The financial volatility in the Wall Street has spread without control to the rest of the world, thus putting some corporate subsidiaries’ in the international markets without any option but to suffer the tailspin of the Lehman Brothers’ collapse.
One of the markets that is now reeling from the Wall Street dilemma is the Philippine investment and insurance sector like the Philippine-American Life Insurance Company, which is majority owned by American Insurance Group (AIG). It’s good to hear that AIG was rescued by the federal government which pumped at least US$85 billion to keep it going.
Despite this, many stakeholders of PhilAm Life in the Philippines have trooped en masse to its headquarters in Malate, worried that their investments for their children’s education and retirement would be trapped in a mess. And so as not to create more panic among the policyholders, PhilAm Life officials have assured them that there’s nothing much to worry about considering that the company is capable of protecting their investments.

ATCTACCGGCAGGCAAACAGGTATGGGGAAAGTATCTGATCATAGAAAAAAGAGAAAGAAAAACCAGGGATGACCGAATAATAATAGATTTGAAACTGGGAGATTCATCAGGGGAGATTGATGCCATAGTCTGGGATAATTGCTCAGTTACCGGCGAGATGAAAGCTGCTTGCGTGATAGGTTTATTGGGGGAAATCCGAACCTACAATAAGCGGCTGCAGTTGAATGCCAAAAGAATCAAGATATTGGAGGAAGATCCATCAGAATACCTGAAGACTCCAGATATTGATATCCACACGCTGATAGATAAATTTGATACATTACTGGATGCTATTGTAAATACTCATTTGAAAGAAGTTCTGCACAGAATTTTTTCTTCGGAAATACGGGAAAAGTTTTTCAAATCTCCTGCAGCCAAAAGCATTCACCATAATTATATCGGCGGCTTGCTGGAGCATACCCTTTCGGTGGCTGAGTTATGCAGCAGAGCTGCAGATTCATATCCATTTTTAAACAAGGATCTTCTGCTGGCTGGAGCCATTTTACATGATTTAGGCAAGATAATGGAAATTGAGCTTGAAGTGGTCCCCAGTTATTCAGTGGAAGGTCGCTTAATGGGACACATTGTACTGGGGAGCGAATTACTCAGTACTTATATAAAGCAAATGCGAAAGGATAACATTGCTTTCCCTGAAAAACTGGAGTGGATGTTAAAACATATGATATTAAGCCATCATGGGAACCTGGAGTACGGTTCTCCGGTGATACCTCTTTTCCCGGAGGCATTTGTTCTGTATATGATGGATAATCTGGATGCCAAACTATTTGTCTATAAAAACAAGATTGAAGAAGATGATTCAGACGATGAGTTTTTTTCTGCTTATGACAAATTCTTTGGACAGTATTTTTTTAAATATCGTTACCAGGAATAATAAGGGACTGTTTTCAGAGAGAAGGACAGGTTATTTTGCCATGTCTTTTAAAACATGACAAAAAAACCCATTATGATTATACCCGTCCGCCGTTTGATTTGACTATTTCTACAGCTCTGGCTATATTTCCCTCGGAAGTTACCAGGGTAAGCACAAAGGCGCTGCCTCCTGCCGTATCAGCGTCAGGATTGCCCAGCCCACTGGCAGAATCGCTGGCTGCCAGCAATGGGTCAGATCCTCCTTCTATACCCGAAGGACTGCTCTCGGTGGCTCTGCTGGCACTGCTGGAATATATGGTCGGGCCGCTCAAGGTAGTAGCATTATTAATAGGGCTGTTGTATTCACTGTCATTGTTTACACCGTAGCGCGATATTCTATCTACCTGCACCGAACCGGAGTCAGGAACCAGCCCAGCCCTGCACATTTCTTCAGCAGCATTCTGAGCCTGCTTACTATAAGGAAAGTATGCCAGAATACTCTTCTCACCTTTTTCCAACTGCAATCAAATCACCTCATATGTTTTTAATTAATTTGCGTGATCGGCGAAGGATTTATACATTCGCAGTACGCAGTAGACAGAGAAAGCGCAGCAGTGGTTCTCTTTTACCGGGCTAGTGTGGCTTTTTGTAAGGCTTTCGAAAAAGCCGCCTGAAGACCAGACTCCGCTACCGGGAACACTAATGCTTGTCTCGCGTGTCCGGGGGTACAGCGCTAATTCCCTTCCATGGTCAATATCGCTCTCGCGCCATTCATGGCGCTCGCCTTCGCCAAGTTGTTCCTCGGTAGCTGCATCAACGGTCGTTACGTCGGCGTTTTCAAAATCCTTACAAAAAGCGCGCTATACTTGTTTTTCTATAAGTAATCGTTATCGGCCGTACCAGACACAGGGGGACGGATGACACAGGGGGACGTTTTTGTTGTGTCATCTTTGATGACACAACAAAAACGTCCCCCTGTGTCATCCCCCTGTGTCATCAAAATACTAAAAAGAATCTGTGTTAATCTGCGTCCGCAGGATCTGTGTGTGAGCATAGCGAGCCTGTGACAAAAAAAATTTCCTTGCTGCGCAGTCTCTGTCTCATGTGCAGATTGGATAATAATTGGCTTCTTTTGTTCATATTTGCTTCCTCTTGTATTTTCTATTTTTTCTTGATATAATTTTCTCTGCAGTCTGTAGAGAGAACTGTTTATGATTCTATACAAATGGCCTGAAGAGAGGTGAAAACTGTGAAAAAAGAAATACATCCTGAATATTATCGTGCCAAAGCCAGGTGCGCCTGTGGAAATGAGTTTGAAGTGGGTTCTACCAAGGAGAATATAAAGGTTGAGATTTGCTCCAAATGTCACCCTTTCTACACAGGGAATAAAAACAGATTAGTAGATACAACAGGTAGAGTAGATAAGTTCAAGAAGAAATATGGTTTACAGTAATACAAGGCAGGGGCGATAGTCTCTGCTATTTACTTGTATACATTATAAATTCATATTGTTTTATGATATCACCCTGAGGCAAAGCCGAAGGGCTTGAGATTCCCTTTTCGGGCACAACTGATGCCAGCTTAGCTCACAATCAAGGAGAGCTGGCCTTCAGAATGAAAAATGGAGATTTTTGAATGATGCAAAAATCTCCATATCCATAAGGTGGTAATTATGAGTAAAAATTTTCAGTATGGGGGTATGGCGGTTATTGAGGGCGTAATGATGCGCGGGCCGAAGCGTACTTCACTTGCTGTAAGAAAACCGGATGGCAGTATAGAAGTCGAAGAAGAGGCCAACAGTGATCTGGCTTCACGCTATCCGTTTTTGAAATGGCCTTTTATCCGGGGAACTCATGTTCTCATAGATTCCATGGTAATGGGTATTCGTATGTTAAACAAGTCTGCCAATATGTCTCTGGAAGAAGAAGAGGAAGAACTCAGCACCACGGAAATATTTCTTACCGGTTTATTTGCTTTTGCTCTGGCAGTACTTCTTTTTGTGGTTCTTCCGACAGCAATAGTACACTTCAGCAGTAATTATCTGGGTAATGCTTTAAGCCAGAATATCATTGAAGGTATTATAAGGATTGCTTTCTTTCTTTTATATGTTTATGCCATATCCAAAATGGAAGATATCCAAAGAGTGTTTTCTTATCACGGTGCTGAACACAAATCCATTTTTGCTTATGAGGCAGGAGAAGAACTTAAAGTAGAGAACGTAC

Well and good for many policyholders to hear these reassuring words from PhilAm Life officials themselves. Otherwise, it would be another useless huge investments in the offing should rumors of PhilAm collapse has taken place.
As always, it is the trouble when investments in a developing country’s financial market is heavily dependent on its global headquarters like the US in case of meltdown. According to economists, the Wall Street meltdown was the worst that hit the US financial market in many decades. What is inevitable there is that global affialitates have suffered the unwanted shocks that reverberated throughtout the rest of the world like wayward tsunamis. And why not? With most of the world’s financial markets dependent on the Wall Street for their performance, almost everybody else was caught off-guard by the onset of its ferocity.
Market analysts could only hope that the federal government should explore all means to mete penalties against those who may have pestered Wall Street for their own personal advantage. Right now, all we hear are noises of the federal government’s initiative to fend off the impacts of this financial meltdown.